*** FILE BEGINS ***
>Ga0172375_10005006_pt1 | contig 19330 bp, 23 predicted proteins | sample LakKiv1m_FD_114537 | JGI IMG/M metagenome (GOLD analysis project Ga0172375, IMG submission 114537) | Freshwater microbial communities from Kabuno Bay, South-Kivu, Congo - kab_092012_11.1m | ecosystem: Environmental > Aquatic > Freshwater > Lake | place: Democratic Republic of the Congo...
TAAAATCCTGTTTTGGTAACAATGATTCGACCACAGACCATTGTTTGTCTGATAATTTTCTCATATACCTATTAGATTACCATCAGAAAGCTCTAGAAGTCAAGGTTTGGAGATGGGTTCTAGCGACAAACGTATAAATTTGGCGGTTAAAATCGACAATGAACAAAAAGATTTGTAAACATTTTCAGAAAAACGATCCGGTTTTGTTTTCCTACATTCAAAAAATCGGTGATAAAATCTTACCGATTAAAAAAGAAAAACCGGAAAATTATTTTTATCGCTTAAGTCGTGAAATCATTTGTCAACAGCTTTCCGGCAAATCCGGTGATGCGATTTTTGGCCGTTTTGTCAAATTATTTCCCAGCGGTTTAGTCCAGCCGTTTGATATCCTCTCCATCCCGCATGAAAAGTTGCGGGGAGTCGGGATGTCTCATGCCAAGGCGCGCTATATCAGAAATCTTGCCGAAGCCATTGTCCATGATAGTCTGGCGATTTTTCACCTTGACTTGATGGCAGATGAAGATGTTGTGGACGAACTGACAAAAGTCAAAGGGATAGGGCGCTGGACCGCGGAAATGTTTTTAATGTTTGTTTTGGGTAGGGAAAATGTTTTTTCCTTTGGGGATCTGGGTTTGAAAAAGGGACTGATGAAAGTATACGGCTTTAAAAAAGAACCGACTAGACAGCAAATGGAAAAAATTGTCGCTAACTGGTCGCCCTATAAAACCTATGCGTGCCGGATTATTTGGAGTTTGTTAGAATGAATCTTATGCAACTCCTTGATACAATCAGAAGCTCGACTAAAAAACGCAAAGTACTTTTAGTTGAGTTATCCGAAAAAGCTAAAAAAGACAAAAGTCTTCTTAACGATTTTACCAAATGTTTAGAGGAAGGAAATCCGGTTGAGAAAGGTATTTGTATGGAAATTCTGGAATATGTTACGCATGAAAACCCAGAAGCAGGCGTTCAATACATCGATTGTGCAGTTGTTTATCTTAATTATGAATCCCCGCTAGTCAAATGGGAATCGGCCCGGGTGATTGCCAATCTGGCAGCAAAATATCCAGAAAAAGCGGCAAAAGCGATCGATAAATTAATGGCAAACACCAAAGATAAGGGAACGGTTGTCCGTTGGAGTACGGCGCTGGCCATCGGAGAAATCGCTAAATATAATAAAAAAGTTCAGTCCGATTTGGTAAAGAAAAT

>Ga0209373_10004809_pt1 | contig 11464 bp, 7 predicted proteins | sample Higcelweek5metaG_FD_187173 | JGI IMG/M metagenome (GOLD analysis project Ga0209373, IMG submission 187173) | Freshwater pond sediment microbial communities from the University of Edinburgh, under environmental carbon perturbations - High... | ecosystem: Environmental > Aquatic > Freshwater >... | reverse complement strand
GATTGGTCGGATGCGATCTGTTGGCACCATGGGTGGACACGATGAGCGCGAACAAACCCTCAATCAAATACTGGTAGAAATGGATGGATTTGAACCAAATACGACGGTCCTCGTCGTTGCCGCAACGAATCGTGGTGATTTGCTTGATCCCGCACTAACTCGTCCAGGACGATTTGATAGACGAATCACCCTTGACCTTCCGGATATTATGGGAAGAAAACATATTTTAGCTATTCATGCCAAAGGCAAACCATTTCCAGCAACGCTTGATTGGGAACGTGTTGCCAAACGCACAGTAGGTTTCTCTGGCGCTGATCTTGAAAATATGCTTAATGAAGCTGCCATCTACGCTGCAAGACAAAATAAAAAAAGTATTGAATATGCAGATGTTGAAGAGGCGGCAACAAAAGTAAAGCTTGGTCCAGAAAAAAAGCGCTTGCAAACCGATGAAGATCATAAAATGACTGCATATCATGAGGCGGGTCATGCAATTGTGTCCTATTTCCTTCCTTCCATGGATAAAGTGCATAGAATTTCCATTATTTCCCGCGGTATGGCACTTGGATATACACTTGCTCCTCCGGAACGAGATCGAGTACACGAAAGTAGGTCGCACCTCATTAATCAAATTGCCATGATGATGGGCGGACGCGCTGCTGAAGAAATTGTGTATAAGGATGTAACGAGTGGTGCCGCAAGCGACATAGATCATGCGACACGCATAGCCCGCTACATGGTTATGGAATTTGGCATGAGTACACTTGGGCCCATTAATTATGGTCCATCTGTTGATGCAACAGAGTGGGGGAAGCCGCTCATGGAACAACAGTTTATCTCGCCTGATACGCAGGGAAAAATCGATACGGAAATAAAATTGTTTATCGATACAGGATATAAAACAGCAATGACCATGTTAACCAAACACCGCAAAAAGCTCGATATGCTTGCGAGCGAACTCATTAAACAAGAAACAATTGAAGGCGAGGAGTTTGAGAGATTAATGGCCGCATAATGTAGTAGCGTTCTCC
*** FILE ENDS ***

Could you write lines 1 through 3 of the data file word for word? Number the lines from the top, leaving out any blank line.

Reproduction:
>Ga0172375_10005006_pt1 | contig 19330 bp, 23 predicted proteins | sample LakKiv1m_FD_114537 | JGI IMG/M metagenome (GOLD analysis project Ga0172375, IMG submission 114537) | Freshwater microbial communities from Kabuno Bay, South-Kivu, Congo - kab_092012_11.1m | ecosystem: Environmental > Aquatic > Freshwater > Lake | place: Democratic Republic of the Congo...
TAAAATCCTGTTTTGGTAACAATGATTCGACCACAGACCATTGTTTGTCTGATAATTTTCTCATATACCTATTAGATTACCATCAGAAAGCTCTAGAAGTCAAGGTTTGGAGATGGGTTCTAGCGACAAACGTATAAATTTGGCGGTTAAAATCGACAATGAACAAAAAGATTTGTAAACATTTTCAGAAAAACGATCCGGTTTTGTTTTCCTACATTCAAAAAATCGGTGATAAAATCTTACCGATTAAAAAAGAAAAACCGGAAAATTATTTTTATCGCTTAAGTCGTGAAATCATTTGTCAACAGCTTTCCGGCAAATCCGGTGATGCGATTTTTGGCCGTTTTGTCAAATTATTTCCCAGCGGTTTAGTCCAGCCGTTTGATATCCTCTCCATCCCGCATGAAAAGTTGCGGGGAGTCGGGATGTCTCATGCCAAGGCGCGCTATATCAGAAATCTTGCCGAAGCCATTGTCCATGATAGTCTGGCGATTTTTCACCTTGACTTGATGGCAGATGAAGATGTTGTGGACGAACTGACAAAAGTCAAAGGGATAGGGCGCTGGACCGCGGAAATGTTTTTAATGTTTGTTTTGGGTAGGGAAAATGTTTTTTCCTTTGGGGATCTGGGTTTGAAAAAGGGACTGATGAAAGTATACGGCTTTAAAAAAGAACCGACTAGACAGCAAATGGAAAAAATTGTCGCTAACTGGTCGCCCTATAAAACCTATGCGTGCCGGATTATTTGGAGTTTGTTAGAATGAATCTTATGCAACTCCTTGATACAATCAGAAGCTCGACTAAAAAACGCAAAGTACTTTTAGTTGAGTTATCCGAAAAAGCTAAAAAAGACAAAAGTCTTCTTAACGATTTTACCAAATGTTTAGAGGAAGGAAATCCGGTTGAGAAAGGTATTTGTATGGAAATTCTGGAATATGTTACGCATGAAAACCCAGAAGCAGGCGTTCAATACATCGATTGTGCAGTTGTTTATCTTAATTATGAATCCCCGCTAGTCAAATGGGAATCGGCCCGGGTGATTGCCAATCTGGCAGCAAAATATCCAGAAAAAGCGGCAAAAGCGATCGATAAATTAATGGCAAACACCAAAGATAAGGGAACGGTTGTCCGTTGGAGTACGGCGCTGGCCATCGGAGAAATCGCTAAATATAATAAAAAAGTTCAGTCCGATTTGGTAAAGAAAAT

>Ga0209373_10004809_pt1 | contig 11464 bp, 7 predicted proteins | sample Higcelweek5metaG_FD_187173 | JGI IMG/M metagenome (GOLD analysis project Ga0209373, IMG submission 187173) | Freshwater pond sediment microbial communities from the University of Edinburgh, under environmental carbon perturbations - High... | ecosystem: Environmental > Aquatic > Freshwater >... | reverse complement strand